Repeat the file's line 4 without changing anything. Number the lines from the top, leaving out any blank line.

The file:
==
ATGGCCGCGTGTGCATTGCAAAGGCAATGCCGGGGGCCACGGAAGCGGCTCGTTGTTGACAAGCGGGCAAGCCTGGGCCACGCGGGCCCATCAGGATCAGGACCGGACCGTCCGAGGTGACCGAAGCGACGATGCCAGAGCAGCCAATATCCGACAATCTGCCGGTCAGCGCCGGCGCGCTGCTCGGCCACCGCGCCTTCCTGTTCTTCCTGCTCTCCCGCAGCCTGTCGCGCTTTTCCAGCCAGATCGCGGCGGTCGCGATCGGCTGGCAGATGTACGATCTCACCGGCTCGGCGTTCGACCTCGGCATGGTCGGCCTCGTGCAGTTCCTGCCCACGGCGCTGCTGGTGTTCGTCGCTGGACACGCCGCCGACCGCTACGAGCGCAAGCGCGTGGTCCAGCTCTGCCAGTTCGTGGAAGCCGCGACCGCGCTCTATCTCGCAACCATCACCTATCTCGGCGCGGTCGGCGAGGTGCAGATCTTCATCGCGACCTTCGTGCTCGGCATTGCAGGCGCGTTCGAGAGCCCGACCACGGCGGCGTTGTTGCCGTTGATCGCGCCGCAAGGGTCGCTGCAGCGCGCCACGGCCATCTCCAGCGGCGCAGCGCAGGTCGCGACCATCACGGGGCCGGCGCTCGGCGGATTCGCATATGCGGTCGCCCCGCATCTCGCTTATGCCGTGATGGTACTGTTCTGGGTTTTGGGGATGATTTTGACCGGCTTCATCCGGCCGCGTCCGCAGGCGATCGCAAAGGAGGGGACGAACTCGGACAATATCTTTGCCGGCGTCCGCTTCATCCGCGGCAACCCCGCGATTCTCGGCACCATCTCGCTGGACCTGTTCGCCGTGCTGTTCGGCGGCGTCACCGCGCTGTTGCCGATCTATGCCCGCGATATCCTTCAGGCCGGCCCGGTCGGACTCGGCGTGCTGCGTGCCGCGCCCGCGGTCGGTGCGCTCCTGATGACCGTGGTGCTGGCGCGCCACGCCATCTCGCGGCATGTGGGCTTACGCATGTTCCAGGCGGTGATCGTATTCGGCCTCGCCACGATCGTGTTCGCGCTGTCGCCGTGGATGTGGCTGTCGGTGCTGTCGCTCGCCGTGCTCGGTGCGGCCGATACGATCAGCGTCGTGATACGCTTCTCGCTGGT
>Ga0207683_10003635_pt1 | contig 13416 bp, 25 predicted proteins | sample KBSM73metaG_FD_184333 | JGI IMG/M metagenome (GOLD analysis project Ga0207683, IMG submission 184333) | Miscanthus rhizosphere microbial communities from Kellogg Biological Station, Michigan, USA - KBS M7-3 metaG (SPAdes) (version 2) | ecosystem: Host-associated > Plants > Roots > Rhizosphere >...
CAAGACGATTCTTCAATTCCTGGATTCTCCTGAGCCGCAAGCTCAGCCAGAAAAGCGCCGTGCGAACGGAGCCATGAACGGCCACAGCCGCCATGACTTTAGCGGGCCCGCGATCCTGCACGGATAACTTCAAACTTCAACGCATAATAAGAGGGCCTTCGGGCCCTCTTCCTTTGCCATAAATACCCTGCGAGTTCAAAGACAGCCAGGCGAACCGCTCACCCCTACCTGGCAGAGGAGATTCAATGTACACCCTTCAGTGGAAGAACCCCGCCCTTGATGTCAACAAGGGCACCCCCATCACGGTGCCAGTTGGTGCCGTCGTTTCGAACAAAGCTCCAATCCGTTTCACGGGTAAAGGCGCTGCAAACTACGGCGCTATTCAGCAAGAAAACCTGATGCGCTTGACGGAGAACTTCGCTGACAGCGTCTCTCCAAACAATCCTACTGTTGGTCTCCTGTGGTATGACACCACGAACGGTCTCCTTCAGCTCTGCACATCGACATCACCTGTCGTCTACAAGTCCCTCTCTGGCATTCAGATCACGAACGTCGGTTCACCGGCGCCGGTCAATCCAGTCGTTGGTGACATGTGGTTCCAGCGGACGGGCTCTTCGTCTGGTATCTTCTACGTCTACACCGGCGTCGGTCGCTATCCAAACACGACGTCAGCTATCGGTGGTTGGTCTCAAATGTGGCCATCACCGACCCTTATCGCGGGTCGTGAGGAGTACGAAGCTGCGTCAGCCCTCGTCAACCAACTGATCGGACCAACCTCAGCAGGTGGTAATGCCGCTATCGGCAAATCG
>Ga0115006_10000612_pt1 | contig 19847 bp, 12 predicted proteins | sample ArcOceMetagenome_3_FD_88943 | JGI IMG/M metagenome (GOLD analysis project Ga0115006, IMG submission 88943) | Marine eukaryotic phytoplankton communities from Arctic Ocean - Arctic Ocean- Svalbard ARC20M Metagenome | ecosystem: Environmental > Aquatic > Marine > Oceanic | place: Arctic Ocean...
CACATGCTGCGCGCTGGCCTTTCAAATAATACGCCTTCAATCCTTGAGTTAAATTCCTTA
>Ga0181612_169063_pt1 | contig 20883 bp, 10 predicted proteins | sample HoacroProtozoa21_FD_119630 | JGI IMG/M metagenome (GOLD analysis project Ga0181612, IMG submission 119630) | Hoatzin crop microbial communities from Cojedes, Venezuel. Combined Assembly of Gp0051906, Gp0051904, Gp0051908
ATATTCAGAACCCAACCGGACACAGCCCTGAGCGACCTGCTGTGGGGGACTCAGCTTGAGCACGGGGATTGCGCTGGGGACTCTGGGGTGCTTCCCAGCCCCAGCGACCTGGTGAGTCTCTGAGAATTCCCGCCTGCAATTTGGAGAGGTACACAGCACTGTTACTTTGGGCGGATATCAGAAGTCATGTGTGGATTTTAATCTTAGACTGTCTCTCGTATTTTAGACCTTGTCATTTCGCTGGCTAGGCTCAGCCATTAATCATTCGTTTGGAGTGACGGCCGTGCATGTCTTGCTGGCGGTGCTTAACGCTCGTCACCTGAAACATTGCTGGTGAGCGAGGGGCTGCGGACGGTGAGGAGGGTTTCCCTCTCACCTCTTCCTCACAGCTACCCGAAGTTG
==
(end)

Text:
>Ga0115006_10000612_pt1 | contig 19847 bp, 12 predicted proteins | sample ArcOceMetagenome_3_FD_88943 | JGI IMG/M metagenome (GOLD analysis project Ga0115006, IMG submission 88943) | Marine eukaryotic phytoplankton communities from Arctic Ocean - Arctic Ocean- Svalbard ARC20M Metagenome | ecosystem: Environmental > Aquatic > Marine > Oceanic | place: Arctic Ocean...